4 ways pet food companies can foster innovation

Speaking at Petfood Essentials, former Google executive Steve Lerch explains the four principles companies must follow to encourage employees to voice their ideas.

Steve Lerch speaks at Petfood Essentials 2022 in Kansas City, Missouri, USA.
Steve Lerch speaks at Petfood Essentials 2022 in Kansas City, Missouri, USA.
Debbie Phillips-Donaldson

If you were at a pet food conference in 1956 – the year the first dog food kibble was produced through extrusion – and someone described a smart phone to you and asked if you ever thought something like that was possible, what do you think you’d say?

That was the question posed by Steve Lerch, consultant and former Google executive, who spoke about innovation and new ideas May 2 at the opening session of Petfood Essentials, part of Petfood Forum in Kansas City, Missouri, USA.

“Just 60 years ago, no one would even believe in the possibility of something as ubiquitous today as a smart phone app,” he said.

And, innovation doesn’t have to be monumental; it can be smaller things too.

“It can be the way we build our products, the way we work as teams, the way we send emails, the way we talk to each other,” he said. “We often don’t know that there’s a better way to do it. We don’t know that that next thing is possible until we discover it. Innovation allows us to come up with things we didn’t know we needed to come up with.”

From his decade working at Google, Lerch said he learned four principles companies must follow to foster innovation.

1. Innovation comes from anywhere

By establishing a culture of innovation, company leaders can learn of great ideas from any employee at any level, but they must encourage employees to come forward with their ideas.

“Do you think that junior employee would feel confident enough and comfortable enough bringing that idea to leadership? Bringing that idea to all of you?” Lerch asked attendees. “Most of the time, the answer to that question is no. And if the answer to that question is no, you have no idea what you might be missing out on. As leaders, we have to set a culture of innovation. We have to let people know that this is what we want – that we are open to them.”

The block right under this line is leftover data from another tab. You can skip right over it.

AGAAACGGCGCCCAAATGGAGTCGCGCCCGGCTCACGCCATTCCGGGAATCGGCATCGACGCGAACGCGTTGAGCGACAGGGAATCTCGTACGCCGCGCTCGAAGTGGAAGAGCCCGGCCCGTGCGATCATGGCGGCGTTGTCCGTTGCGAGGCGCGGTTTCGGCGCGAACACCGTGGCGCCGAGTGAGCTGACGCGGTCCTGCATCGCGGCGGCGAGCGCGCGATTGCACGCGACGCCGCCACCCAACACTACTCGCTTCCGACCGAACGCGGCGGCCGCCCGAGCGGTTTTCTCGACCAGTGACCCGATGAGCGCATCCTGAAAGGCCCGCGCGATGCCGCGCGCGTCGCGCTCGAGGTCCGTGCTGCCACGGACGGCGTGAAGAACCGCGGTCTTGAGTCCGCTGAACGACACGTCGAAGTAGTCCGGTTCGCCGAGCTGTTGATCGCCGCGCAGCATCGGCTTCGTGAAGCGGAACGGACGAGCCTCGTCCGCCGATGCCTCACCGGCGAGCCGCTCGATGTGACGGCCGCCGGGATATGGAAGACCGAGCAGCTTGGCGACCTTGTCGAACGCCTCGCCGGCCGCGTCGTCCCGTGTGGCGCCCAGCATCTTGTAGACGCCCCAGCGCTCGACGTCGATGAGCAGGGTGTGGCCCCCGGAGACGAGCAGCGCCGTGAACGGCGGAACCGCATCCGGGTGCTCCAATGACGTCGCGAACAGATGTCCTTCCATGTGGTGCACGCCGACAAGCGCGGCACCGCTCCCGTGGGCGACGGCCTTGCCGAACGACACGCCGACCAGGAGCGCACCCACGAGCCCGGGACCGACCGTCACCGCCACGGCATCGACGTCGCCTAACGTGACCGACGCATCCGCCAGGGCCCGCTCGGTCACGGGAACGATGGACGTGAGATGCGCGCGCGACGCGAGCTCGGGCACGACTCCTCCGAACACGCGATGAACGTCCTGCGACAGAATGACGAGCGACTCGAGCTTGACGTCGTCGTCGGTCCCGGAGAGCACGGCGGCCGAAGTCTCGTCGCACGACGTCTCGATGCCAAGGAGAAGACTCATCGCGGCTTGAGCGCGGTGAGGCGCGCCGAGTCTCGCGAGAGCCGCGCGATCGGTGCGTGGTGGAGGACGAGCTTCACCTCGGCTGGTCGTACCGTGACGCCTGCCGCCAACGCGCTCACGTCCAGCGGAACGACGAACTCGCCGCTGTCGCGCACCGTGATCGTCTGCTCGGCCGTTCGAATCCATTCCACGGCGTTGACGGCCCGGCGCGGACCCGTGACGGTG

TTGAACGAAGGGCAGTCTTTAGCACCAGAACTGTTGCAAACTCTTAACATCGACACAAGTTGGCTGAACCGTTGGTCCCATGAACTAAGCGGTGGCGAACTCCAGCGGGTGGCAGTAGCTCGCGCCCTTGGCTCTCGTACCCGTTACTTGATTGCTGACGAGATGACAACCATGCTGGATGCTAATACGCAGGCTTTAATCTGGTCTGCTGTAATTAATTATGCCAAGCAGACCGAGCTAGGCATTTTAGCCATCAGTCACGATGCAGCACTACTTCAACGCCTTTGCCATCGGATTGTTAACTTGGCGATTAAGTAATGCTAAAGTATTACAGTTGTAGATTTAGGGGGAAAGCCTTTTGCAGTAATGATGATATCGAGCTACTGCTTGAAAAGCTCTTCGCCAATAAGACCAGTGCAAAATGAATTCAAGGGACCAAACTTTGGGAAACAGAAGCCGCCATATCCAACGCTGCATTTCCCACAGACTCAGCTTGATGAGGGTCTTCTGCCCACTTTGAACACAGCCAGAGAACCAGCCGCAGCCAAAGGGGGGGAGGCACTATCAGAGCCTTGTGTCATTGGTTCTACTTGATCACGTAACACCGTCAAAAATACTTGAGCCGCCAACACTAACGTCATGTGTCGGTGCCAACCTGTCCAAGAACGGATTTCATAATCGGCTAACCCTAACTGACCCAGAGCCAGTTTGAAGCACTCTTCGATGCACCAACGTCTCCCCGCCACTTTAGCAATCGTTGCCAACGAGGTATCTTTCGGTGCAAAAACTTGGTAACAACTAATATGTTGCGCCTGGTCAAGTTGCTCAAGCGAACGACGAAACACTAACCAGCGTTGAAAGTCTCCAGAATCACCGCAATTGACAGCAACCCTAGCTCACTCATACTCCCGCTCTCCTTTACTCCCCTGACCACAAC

2. Launch, learn and improve

There are two parts to this concept: The first is that every innovation is just the first version; there will always be room for improvement. The second is that practice plus feedback makes perfect.

“The first is this concept of essentially embracing the idea that, no matter what you do … you have to assume it’s Version 1. You should always assume, no matter how great the thing is you do, that it’s Version 1. There’s going to have to be a Version 2, and a Version 3, and a Version 4. We can challenge ourselves to think of our business and say, what are the things we’re doing that are still on Version 1? What are the things in our business that we thought we figured out, it was good enough, and now we just do it that way forever?”

In paraphrasing life coach Tony Robbins, Lerch said practice doesn’t make perfect; it makes consistent. It’s applying feedback to your practice that brings improvement.

“That limit expands fast in a major way when you get other people involved, other sources of information involved, when you get feedback from customers, from your employees, from your peers, from your family, from your friends. You open up to ideas,” he said. “Innovation comes from anywhere when you’re willing to take your product, take your ideas, get it into other people’s hands, learn from what they tell you and then make it better.”

3. “10x thinking”

Taking a goal and multiplying it by 10 is what Lerch described as “10x thinking.”

“When you set a marginal goal – a 10% goal – once you achieve it, once you once you come up with a solution for it, you tend to stop,” Lerch said.

But by applying 10x thinking, goals become bigger. And, he said, by adding more input – “human capital” – those bigger goals can be achieved.

4. 20% projects

Allowing employees to have free time for 20% of their week, or one day per week, to pursue their passions – regardless of whether they are work related – achieves two goals, Lerch said.

“The first is probably obvious: When you’re giving people a chance to work on what they want to work on, when you let people self-identify their passions and their motivations, of course, they’re going to come to work more motivated, more excited and work harder and bring more of themselves to the job,” he said. “But the second part of it is just as important, and it’s about collaboration.”

When employees who otherwise would not work together start collaborating, they are gaining new insights and strategies, and discovering new tools and resources.

“Collaboration is so crucial. Find new ways for your employees to come together, for your teams to work together with people they might not meet otherwise,” Lerch said.
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